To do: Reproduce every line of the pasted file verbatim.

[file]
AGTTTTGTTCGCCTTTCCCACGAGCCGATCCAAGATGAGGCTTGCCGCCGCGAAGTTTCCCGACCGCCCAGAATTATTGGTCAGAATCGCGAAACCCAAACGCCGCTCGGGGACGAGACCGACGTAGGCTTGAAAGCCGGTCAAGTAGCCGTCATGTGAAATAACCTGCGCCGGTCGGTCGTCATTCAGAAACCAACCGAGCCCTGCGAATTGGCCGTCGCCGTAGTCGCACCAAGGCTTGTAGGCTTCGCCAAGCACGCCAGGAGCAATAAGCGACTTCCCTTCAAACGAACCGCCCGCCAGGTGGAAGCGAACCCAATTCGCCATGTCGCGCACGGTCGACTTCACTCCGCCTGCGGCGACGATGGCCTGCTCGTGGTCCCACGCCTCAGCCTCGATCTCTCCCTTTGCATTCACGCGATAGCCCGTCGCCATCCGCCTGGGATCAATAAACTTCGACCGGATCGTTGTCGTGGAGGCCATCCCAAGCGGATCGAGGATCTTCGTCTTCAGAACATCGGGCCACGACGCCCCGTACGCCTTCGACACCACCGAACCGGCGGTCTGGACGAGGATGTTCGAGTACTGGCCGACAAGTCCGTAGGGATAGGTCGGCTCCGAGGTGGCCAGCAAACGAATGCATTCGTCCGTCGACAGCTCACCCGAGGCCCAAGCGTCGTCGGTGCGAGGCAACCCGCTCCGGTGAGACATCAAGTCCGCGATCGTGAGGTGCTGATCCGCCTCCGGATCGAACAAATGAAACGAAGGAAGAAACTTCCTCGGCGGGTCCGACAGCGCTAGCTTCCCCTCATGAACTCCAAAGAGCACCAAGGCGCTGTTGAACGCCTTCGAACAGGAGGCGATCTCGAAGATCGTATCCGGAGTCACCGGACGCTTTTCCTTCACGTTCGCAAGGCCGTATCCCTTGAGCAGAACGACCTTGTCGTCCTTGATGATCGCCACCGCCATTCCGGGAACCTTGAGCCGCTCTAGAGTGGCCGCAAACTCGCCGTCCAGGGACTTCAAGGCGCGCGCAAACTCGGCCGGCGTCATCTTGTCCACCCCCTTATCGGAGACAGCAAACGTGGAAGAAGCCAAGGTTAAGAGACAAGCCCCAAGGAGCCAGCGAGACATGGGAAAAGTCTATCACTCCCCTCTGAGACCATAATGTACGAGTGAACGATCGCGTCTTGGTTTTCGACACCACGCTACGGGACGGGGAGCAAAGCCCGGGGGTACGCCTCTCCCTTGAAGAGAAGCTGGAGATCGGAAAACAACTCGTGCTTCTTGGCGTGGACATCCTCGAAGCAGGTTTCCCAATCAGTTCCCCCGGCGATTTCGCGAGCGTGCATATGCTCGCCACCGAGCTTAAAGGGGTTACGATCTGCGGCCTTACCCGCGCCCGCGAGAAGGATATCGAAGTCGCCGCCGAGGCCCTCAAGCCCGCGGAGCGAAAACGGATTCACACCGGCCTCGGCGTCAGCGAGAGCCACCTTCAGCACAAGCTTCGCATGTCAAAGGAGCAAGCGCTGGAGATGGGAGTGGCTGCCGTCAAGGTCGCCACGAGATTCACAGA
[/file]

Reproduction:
AGTTTTGTTCGCCTTTCCCACGAGCCGATCCAAGATGAGGCTTGCCGCCGCGAAGTTTCCCGACCGCCCAGAATTATTGGTCAGAATCGCGAAACCCAAACGCCGCTCGGGGACGAGACCGACGTAGGCTTGAAAGCCGGTCAAGTAGCCGTCATGTGAAATAACCTGCGCCGGTCGGTCGTCATTCAGAAACCAACCGAGCCCTGCGAATTGGCCGTCGCCGTAGTCGCACCAAGGCTTGTAGGCTTCGCCAAGCACGCCAGGAGCAATAAGCGACTTCCCTTCAAACGAACCGCCCGCCAGGTGGAAGCGAACCCAATTCGCCATGTCGCGCACGGTCGACTTCACTCCGCCTGCGGCGACGATGGCCTGCTCGTGGTCCCACGCCTCAGCCTCGATCTCTCCCTTTGCATTCACGCGATAGCCCGTCGCCATCCGCCTGGGATCAATAAACTTCGACCGGATCGTTGTCGTGGAGGCCATCCCAAGCGGATCGAGGATCTTCGTCTTCAGAACATCGGGCCACGACGCCCCGTACGCCTTCGACACCACCGAACCGGCGGTCTGGACGAGGATGTTCGAGTACTGGCCGACAAGTCCGTAGGGATAGGTCGGCTCCGAGGTGGCCAGCAAACGAATGCATTCGTCCGTCGACAGCTCACCCGAGGCCCAAGCGTCGTCGGTGCGAGGCAACCCGCTCCGGTGAGACATCAAGTCCGCGATCGTGAGGTGCTGATCCGCCTCCGGATCGAACAAATGAAACGAAGGAAGAAACTTCCTCGGCGGGTCCGACAGCGCTAGCTTCCCCTCATGAACTCCAAAGAGCACCAAGGCGCTGTTGAACGCCTTCGAACAGGAGGCGATCTCGAAGATCGTATCCGGAGTCACCGGACGCTTTTCCTTCACGTTCGCAAGGCCGTATCCCTTGAGCAGAACGACCTTGTCGTCCTTGATGATCGCCACCGCCATTCCGGGAACCTTGAGCCGCTCTAGAGTGGCCGCAAACTCGCCGTCCAGGGACTTCAAGGCGCGCGCAAACTCGGCCGGCGTCATCTTGTCCACCCCCTTATCGGAGACAGCAAACGTGGAAGAAGCCAAGGTTAAGAGACAAGCCCCAAGGAGCCAGCGAGACATGGGAAAAGTCTATCACTCCCCTCTGAGACCATAATGTACGAGTGAACGATCGCGTCTTGGTTTTCGACACCACGCTACGGGACGGGGAGCAAAGCCCGGGGGTACGCCTCTCCCTTGAAGAGAAGCTGGAGATCGGAAAACAACTCGTGCTTCTTGGCGTGGACATCCTCGAAGCAGGTTTCCCAATCAGTTCCCCCGGCGATTTCGCGAGCGTGCATATGCTCGCCACCGAGCTTAAAGGGGTTACGATCTGCGGCCTTACCCGCGCCCGCGAGAAGGATATCGAAGTCGCCGCCGAGGCCCTCAAGCCCGCGGAGCGAAAACGGATTCACACCGGCCTCGGCGTCAGCGAGAGCCACCTTCAGCACAAGCTTCGCATGTCAAAGGAGCAAGCGCTGGAGATGGGAGTGGCTGCCGTCAAGGTCGCCACGAGATTCACAGA